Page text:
rhetoric while the plan is so different from the way he has described it that I see it as damaging his credibility. This is NOT a plan Republicans can back - AND HE KNOWS IT. It has huge tax increases in it, among other things. The most ineffective 'job creating' aspects of the bill are the most likely to pass. The president has confused a JOBS SHORTAGE, which is a symptom of the lack of demand, as the problem itself. As a result he has proposed ineffective cost-cutting microeconomic solutions to what is really a macroeconomic problem which is a demand shortfall. Simply put, lower job costs will not lead to hiring if demand does not pick up. Hank Smith, Haverford Investments: I have said this before but it bears repeating. Monetary policy has been excellent. What we need now is better fiscal policy, and increased spending is off the table so that means a better pro-growth tax policy and a pro-growth regulatory environment (which means fewer regulations.) Unfortunately, it appears we will need the 2012 elections to get better fiscal policy. So absent an external shock, which would throw us into a recession, the economy will be stuck in a slow growth sluggish environment. Lynn Reaser, Point Loma Navarene University: An ‘Operation Twist’ would have little stimulative effect on the economy even if not offset by actions by the Treasury (issuance of more long-term debt). For the Fed to provide another dose of stimulus, it will need to increase the supply of money and credit. Further expansion of the Fed’s balance sheet will be required rather than a change in its composition. An ‘Operation Twist’ program would also have some adverse side effects. A flattening of the yield curve would adversely affect bank profitability and aggravate the drive to raise capital. Brian Gendreau, Financial Network: I believe the equity markets will be range-bound until there is political agreement on debt stabilization on both sides of the Atlantic. Subodh Kumar, Subodh Kumar & Associates: ‘Mantra of Finance’ needs to change back to basics, including ring fencing of so far unfettered intervention by authorities and excess consensus earnings expectations. More focus is required on restructuring. Until then, volatility is likely to remain enhanced thorough 2012. Chris Rupkey, Bank of Tokyo-Mitsubishi: It's always darkest before the dawn. Cheer up. Things are not as bad as you think. No major loss of jobs yet, and you cannot have a downturn in the economy without the unemployment rate rising. It isn't rising so not sure why the Fed is trying to get out ahead of ‘renewed’ economic weakness. They need to be careful that their communications are not adding to the pessimism. Saying they will keep rates low till mid-2013 may reinforce soft patch economic conditions until mid-2013. Kevin Ferry, Cronus Futures Management: It's always darkest before the dawn. Cheer up. Things are not as bad as you think. No major loss of jobs yet, and you cannot have a downturn in the economy without the unemployment rate rising. It isn't rising so not sure why the Fed is trying to get out ahead of ""renewed"" economic weakness. They need to be careful that their communications are not adding to the pessimism. Saying they will keep rates low till mid-2013 may reinforce soft patch economic conditions until mid-2013. Robert Shapiro, Sonecon: The great unknown, and it's a very powerful one, is whether the sovereign debt crisis will reach Italy and Spain. If it does, European banking will be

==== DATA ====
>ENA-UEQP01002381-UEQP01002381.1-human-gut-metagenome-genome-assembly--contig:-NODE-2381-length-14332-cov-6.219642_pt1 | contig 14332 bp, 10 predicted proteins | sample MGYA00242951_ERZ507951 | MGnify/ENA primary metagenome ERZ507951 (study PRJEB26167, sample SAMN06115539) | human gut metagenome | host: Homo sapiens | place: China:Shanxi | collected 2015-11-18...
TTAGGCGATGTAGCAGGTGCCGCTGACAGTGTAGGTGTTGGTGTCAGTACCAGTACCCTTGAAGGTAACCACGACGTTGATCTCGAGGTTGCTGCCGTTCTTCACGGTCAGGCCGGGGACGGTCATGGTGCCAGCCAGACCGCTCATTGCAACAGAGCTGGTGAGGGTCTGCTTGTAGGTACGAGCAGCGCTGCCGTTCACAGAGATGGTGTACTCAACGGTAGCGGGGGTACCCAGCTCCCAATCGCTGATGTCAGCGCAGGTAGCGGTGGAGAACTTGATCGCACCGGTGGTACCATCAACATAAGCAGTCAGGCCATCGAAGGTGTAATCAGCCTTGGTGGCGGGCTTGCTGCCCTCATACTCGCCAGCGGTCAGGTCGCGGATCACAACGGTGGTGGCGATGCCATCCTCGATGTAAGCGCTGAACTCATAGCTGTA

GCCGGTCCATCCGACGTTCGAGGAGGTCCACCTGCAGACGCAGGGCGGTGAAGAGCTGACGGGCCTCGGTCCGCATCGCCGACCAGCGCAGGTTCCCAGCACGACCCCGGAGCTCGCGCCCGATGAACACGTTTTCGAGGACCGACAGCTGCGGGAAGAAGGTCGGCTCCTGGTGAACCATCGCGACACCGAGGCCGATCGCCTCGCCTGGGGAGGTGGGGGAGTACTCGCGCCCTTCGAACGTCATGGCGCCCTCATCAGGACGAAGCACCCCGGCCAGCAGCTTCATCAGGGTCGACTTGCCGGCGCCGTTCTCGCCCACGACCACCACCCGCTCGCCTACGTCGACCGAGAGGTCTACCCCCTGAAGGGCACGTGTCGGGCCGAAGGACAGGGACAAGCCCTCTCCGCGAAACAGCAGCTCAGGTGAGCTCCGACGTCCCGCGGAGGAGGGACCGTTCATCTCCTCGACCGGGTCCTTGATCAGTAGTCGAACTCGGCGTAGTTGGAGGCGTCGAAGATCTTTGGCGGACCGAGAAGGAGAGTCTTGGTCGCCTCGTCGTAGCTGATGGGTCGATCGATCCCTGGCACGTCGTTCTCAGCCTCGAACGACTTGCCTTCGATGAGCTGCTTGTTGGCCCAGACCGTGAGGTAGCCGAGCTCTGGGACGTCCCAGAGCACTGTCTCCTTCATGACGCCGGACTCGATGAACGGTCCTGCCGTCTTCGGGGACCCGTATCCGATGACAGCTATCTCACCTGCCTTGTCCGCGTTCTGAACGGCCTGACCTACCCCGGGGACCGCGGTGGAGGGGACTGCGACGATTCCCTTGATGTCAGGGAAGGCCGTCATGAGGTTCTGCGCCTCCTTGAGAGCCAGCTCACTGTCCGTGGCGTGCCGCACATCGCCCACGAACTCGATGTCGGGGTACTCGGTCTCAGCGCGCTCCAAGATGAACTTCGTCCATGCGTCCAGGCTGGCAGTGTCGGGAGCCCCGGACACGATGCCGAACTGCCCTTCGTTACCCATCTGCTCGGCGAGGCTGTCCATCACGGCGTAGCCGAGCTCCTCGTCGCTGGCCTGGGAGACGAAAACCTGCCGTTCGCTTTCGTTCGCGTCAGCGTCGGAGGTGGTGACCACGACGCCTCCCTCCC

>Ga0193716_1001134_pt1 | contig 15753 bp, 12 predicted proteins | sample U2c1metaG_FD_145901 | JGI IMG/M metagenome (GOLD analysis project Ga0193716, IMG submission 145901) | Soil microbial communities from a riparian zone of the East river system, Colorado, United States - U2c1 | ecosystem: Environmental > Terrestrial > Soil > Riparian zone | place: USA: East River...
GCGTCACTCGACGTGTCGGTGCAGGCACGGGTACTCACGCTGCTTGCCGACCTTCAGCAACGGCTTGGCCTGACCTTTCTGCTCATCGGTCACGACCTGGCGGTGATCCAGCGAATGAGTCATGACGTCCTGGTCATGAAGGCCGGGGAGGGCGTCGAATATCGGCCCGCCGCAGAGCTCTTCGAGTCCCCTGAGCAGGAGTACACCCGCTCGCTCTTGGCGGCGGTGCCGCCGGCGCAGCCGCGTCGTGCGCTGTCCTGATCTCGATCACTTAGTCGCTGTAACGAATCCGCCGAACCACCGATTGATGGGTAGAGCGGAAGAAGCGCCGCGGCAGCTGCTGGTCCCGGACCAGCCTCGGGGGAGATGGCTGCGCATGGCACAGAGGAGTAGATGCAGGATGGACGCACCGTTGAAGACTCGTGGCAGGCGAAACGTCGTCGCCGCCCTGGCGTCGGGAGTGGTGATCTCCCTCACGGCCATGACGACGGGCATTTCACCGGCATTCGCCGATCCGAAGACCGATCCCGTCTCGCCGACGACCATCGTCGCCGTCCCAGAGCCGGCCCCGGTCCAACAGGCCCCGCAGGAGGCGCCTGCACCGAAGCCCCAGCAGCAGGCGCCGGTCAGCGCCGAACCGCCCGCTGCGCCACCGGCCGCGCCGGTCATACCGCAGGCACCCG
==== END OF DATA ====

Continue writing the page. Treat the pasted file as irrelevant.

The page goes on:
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September 19, 2011
insolvent; and we will find ourselves in the middle of another financial meltdown. This time, however, there are very few fiscal or monetary policy responses available. Tom Porcelli, RBC: We answered yes in question 1, but it’s not that black and white. As a starting point, we don’t believe the Fed has the ability to jump start economic activity. Nevertheless, they will not sit idly by while economic conditions deteriorate. We think the Fed will start with some form of ‘Operation Twist,’ and as economic conditions continue to deteriorate, the odds of QE will continue to rise. Mark Zandi, Moody’s Analytics: Whether the U.S. economy suffers a recession in the next year also critically depends on how European policymakers handle their sovereign debt and banking crisis. If Greece defaults anytime in the next few months or something worse, the European economy will suffer a severe recession and also drag our economy into the abyss.